Value for money in shoes

July 25, 2009

One of the reasons I have this blog, apart from enjoying hectoring you about my economic moral superiority, is that in making a pretence of being a sensible person online, I feel some pressure to live up to my own hype. So I’m wandering around town peering in windows*, feeling like spending some money, and then I think: Stephen, is that frugal? And then I don’t. See? The blog works, not for you, but for me.

For the last few weeks I’ve been thinking I need new shoes. My main pairs of black and brown shoes are both near wearing out. I am enough of a traditionalist that I believe I need a black pair and a brown pair in order to be a properly-dressed chap.

Unfortunately, both the pairs of shoes in question date from a time before I really cared much about frugality in the footwear department, and so neither pair can easily be resoled. Instead I’ve been pottering around shoe shops at lunchtime, marvelling at how much ugly and flimsy shoes cost.

Anyway, I finally bought some expensive shoes the other day. Really quite expensive indeed. Very sturdy, resolable, stylish rather than fashionable shoes, but expensive. Allowing for inflation, not as expensive as the Docs I bought in the 80s, but expensive. And the pleasure I felt in admiring my well-shod feet was somewhat mitigated by a sense that I had failed to be frugal.

Part of this sense stemmed from some ignorance about a fundamental issue: how long should a pair of shoes last?

Luckily my friend Mary told me a simple rule of thumb which I think seems pretty sound: one dollar per wear. So $100 shoes that get worn twice a week should last out a year.

By that criterion, the old Hush Puppies I’m replacing were successful. They cost about $200 some years ago, and have easily been worn once a week since. The Campers, which I loved and found very comfortable, were not. Their soles are so soft that they’ve barely lasted two years, even though they cost more than $300. I’m afraid I won’t be buying another pair again.

Interestingly, the cheap as chips sneakers I got from the Warehouse also pass easily, especially since I abuse them for martial arts training. They cost $15 a pair, so they’re well on the credit side of the ledger. It’s like pure profit every time I wear them… I’m hoping to get 10 years out of these new shoes and feel the same way about them.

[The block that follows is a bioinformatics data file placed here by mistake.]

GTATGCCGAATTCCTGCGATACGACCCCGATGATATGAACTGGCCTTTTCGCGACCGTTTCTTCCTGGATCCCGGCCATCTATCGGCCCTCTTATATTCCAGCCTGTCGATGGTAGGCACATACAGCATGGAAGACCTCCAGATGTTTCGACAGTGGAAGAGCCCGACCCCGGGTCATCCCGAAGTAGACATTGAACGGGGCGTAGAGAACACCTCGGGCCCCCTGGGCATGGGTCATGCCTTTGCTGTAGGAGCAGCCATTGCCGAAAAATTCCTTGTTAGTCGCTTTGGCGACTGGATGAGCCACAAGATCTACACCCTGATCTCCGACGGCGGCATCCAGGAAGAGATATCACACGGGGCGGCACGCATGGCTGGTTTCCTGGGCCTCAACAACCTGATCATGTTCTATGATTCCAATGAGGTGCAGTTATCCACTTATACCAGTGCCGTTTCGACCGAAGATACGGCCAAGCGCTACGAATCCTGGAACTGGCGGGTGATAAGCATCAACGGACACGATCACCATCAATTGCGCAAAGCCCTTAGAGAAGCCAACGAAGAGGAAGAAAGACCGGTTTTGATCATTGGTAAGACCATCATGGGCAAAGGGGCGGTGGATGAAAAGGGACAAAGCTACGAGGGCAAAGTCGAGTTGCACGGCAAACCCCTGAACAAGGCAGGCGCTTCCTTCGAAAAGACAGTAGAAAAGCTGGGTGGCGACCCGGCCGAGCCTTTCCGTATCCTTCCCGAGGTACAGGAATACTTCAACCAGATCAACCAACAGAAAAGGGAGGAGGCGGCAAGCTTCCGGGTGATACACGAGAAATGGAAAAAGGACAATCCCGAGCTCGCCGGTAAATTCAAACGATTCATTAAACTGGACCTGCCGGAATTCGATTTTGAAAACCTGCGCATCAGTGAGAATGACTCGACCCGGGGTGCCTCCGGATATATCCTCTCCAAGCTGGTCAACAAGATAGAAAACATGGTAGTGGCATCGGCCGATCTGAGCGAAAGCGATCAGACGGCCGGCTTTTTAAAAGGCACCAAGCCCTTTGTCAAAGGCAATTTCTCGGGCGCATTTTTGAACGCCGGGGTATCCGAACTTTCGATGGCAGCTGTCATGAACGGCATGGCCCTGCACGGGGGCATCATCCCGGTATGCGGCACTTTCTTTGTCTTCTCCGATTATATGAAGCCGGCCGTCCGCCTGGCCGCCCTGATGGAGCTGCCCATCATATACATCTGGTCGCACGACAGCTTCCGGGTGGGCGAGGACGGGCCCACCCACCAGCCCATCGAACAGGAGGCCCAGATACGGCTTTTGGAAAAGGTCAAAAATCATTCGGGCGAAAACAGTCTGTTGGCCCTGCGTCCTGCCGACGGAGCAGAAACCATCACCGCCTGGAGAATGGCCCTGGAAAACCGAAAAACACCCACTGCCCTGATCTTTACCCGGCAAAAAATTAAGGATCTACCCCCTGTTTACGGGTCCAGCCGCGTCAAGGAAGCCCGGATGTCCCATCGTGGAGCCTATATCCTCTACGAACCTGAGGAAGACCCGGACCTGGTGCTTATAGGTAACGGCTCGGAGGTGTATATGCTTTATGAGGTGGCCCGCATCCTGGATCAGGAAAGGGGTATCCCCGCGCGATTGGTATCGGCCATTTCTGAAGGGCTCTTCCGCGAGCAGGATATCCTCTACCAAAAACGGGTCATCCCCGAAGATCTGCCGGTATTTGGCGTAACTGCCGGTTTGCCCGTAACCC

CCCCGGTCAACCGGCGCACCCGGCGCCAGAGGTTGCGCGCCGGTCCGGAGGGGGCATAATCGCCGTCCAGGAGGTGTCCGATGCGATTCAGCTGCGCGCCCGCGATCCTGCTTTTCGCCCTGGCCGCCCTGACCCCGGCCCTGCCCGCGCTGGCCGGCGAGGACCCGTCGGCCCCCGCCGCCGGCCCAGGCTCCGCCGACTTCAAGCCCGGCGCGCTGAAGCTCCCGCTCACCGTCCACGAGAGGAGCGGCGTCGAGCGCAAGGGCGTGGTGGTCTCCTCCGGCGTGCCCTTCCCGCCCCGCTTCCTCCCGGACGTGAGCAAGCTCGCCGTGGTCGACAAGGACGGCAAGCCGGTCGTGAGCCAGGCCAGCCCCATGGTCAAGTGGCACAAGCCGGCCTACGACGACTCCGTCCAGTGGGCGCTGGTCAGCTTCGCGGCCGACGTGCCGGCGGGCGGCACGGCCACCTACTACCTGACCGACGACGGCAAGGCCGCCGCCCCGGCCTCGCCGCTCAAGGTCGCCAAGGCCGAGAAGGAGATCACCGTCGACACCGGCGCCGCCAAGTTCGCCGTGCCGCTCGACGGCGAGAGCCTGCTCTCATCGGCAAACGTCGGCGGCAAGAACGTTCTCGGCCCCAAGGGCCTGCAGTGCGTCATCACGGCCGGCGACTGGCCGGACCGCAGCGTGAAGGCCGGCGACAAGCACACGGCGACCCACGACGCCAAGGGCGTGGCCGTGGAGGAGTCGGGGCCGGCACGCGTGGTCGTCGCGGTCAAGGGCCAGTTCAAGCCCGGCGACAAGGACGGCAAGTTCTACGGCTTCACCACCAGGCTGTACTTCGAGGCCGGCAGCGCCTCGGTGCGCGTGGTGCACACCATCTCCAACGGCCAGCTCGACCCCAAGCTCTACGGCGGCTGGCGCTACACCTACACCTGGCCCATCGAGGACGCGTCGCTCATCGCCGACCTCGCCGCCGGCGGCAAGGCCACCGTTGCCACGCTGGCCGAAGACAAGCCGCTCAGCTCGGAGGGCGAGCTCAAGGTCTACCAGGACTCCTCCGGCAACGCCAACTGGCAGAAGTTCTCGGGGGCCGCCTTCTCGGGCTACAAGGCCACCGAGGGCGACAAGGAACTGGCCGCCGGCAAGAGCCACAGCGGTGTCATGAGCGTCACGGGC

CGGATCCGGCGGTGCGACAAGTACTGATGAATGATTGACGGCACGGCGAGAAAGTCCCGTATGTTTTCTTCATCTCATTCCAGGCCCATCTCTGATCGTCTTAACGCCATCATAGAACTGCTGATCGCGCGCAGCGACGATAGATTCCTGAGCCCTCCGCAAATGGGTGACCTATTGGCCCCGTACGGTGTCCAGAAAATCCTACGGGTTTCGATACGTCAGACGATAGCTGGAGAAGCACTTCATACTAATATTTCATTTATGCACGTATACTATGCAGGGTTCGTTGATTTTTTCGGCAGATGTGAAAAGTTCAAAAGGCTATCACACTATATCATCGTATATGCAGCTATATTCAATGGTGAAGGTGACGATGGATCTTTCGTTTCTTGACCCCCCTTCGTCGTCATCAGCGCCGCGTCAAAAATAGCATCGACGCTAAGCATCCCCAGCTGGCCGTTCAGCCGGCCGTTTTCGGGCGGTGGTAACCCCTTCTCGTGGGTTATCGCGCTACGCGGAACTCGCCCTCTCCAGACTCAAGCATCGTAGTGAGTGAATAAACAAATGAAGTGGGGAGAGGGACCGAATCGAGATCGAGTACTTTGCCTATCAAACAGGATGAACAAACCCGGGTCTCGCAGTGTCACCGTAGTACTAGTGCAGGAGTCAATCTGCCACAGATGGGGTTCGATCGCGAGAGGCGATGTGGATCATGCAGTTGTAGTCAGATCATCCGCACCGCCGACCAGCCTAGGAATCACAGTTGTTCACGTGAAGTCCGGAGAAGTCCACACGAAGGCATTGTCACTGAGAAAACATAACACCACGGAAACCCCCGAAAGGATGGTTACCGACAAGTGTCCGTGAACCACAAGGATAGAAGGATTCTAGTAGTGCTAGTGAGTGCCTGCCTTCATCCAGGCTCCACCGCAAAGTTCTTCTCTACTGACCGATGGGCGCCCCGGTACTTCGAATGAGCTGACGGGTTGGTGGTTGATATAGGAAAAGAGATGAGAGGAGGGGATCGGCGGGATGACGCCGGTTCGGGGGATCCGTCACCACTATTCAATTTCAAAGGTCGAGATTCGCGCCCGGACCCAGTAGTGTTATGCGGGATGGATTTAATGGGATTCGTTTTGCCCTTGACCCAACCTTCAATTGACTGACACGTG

So yeah, anyway, what counts as good value in shoes to you?

*A more common-sensical person, and honestly I am that person most of the time, would not peer in shop windows in the first place. Most of the time. Except when I need shoes.



  1. $1 per wear seems really expensive to me. I bought two pairs of shoes from the Last Footwear company in the mid 90s and I still wear both of them. I paid probably $400 for both pairs, so at $1 per wear they should have lasted 200 wears each, or at twice a week, 2 years. That’s why I prefer paying a big amount upfront but doing it rarely – quality lasts.

    I don’t wear shoes inside though (sometimes slippers in the winter), and I go barefoot outside alot in the summer (footwear gets used when it’s needed eg gardening, town).

  2. I am a girl and have a slight “shoe-thing”. The rule of thumb above sounds good and these days I go for style rather than fashion.

    I have also found that leather and sound construction are good things. In my old job when I was on my feet most of the time I bought Soul Shoes (made in Raglan). After a while they fitted to my feet and were incredibly comfy (although perhaps not so stylish). The makers did resoling too. Also excellent value.

    In other frugal shoe stuff I’ve just taken my partners’ expensive work shoes into the local cobbler for resoling and re-heeling – $25!!! And today I op-shopped some Overland boots in excellent nick for $6.99

  3. I’m still wearing a pair of leather-soled Minnie Coopers MaryJanes I’ve had for twelve years. They’re still making the same style, and I still love them. They’re classics. I’ve had them resoled three times, and they’re due for another retread soon. I feel smug everytime I wear them.

  4. I think $1 per wear might be considered an upper limit, or a minimum requirement, depending on how you look at it.

    Jeeze, AAML: seven dollars for boots? I am seething with envy. What a score.

  5. They are gorgeous leather boots too. Checked the RRP – $219!

  6. love this blog